Arjan van Leeuwen overviews code reviews advantages and disadvantages, how much can be done in a code review, types of critiques, how to handle critiques and conflicts that might arise from them.
Ryan Slobojan discusses how to perform issue tracking, code review, commits and builds in an automated manner by integrating Git, Gerrit, Hudson and Mylyn.
Mike Rozlog discusses the need for software audits, proposing five code reviews that every developer should use: Numerical Literal, String Literal, god Method, Shotgun Surgery and Duplicate Code.
Gerard Holzmann discusses Spin, a design analyzer tool, and Scrub, a code review tool, used by Jet Propulsion Laboratory to analyze and fix the software used for critical solar system exploration missions.
Magnus Robertsson shows how to control the code architecture manually, statically and dynamically in order to avoid an architectural drift leading to a big-ball-of-mud. For that, he recommends ways to enforce the reference architecture through peer review, code analysis, and zero tolerance to warnings and errors.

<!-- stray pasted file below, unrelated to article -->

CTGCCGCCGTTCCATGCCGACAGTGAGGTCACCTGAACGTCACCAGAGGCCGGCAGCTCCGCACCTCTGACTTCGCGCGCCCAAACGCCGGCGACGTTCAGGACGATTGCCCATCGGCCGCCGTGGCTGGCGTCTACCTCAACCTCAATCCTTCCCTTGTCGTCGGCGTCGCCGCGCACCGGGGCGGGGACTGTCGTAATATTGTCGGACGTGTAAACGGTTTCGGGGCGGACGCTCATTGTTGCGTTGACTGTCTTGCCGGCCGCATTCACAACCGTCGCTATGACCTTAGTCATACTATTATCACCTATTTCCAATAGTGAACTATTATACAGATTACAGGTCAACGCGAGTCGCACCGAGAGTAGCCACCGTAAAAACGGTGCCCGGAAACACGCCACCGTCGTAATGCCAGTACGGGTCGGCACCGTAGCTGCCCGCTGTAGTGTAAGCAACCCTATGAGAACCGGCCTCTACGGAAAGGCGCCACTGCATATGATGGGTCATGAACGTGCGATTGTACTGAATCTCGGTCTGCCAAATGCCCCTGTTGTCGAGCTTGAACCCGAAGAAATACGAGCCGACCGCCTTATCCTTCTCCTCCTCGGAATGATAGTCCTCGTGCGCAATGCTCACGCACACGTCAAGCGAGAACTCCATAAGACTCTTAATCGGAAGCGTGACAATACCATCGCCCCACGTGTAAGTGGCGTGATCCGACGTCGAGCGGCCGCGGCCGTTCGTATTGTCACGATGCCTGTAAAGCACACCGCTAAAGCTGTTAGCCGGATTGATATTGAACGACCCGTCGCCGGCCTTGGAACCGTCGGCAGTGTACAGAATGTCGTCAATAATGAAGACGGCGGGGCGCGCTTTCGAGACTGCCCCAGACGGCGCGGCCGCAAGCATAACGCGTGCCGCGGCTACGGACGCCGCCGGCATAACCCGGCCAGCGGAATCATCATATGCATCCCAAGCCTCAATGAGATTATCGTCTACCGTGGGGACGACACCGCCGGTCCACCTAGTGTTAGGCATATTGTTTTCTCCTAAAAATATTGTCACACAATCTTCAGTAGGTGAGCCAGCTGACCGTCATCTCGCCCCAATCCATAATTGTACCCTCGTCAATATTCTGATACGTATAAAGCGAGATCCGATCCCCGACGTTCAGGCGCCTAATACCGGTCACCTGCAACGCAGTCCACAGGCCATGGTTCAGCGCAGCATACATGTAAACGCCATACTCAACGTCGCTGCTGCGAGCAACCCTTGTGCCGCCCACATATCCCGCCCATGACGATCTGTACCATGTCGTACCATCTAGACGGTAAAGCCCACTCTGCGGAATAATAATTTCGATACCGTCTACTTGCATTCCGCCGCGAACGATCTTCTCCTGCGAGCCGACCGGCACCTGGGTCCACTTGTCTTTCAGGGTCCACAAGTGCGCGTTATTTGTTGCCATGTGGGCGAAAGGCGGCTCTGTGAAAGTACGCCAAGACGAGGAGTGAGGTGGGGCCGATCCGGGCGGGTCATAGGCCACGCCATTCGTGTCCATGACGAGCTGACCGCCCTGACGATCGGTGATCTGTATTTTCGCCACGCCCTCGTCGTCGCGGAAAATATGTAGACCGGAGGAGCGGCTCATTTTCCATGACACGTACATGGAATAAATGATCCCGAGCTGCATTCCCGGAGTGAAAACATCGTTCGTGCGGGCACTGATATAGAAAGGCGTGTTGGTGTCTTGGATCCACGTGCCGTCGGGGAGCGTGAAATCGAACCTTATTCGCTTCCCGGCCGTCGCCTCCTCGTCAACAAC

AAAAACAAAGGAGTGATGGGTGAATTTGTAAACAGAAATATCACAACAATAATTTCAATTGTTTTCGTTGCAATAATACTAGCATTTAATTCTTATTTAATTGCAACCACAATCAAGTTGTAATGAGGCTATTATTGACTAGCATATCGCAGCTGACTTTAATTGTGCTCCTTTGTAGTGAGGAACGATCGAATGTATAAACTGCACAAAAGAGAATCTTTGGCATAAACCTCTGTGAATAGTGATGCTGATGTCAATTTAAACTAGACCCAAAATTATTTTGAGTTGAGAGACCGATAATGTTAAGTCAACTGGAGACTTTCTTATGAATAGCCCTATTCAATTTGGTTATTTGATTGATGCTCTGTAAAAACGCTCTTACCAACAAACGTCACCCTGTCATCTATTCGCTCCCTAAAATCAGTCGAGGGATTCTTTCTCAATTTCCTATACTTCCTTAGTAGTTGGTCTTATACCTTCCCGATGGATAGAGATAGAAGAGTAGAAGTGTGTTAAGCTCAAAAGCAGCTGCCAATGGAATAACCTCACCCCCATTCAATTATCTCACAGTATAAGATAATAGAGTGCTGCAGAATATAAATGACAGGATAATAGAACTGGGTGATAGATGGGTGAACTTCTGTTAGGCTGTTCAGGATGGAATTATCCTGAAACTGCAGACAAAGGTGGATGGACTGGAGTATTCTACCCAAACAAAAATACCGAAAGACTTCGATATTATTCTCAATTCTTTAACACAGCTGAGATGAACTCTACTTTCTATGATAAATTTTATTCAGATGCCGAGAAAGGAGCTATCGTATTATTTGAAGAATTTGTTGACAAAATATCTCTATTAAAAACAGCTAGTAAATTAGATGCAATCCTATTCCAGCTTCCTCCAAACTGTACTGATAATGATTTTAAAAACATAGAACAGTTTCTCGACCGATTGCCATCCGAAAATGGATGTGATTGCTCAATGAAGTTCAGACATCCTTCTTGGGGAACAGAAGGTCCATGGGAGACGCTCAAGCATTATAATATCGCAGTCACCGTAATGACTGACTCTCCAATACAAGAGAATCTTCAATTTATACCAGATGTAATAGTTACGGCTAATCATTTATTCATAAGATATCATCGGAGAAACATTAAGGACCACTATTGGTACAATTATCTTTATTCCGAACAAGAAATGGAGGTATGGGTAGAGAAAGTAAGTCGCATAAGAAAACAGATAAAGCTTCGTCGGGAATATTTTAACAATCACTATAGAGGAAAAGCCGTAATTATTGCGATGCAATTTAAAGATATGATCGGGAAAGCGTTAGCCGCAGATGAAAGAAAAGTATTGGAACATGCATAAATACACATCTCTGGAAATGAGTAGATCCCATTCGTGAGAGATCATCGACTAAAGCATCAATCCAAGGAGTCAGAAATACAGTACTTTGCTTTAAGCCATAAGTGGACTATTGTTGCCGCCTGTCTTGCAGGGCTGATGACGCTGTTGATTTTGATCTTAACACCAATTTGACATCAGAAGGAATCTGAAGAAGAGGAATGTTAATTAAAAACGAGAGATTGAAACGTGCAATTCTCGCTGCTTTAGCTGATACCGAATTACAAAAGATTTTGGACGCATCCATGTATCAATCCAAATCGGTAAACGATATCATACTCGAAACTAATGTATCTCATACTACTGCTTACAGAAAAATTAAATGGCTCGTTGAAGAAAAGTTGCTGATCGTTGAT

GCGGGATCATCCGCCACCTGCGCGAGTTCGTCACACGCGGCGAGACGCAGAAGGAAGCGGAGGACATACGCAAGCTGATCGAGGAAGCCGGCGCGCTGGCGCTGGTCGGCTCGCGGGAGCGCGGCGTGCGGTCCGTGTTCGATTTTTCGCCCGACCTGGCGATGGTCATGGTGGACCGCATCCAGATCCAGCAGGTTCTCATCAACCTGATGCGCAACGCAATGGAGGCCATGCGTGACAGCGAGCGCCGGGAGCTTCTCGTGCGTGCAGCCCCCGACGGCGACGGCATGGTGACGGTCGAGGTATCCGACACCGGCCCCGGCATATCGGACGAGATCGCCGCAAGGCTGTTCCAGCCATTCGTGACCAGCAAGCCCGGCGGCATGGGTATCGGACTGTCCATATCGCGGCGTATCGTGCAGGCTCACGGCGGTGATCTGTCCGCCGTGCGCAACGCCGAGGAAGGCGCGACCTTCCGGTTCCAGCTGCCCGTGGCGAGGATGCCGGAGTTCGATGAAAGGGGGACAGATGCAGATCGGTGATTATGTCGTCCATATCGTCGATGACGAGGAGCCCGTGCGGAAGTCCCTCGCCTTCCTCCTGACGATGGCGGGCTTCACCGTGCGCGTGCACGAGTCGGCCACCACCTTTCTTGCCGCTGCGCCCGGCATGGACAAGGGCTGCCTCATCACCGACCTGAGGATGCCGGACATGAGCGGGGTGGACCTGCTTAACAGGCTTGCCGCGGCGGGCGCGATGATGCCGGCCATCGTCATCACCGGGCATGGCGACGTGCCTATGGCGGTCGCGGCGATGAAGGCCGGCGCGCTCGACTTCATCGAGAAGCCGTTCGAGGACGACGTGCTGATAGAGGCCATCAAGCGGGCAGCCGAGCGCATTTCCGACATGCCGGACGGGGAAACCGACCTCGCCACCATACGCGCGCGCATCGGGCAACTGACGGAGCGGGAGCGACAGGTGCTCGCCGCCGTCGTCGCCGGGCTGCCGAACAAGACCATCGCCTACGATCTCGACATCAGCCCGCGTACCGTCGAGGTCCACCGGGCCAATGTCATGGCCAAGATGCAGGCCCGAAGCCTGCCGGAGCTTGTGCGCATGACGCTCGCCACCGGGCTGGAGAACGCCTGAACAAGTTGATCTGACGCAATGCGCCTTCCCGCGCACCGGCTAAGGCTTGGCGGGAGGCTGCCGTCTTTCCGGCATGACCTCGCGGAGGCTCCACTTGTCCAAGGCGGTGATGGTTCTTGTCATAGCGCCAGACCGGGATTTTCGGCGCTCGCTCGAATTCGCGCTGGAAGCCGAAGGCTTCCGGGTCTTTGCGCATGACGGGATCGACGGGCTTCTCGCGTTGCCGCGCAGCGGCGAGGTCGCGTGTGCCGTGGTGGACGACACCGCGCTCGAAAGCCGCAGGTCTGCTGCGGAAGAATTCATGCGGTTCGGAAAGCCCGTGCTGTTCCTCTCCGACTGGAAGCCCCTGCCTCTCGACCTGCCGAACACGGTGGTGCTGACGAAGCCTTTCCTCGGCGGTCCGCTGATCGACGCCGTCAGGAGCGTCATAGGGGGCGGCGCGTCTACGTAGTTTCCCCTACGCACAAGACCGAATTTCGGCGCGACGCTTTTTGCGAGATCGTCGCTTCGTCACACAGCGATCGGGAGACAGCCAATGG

Developer-driven testing is probably the most influential software development technique of the last 10-15 years. There's no question that it has improved the practice of building software. And in a dynamic language like Ruby, it's hard to get by without it. But is it really the best way to find defects? Or is the emphasis on testing and test coverage barking up the wrong tree?
Creating secure code requires more than just good intentions. Programmers need to know how to make their code safe in an almost infinite number of scenarios and configurations. Static source code analysis can uncover the kinds of errors that lead directly to vulnerabilities and in this talk, Brian Chess frames the software security problem and shows how static analysis is part of the solution.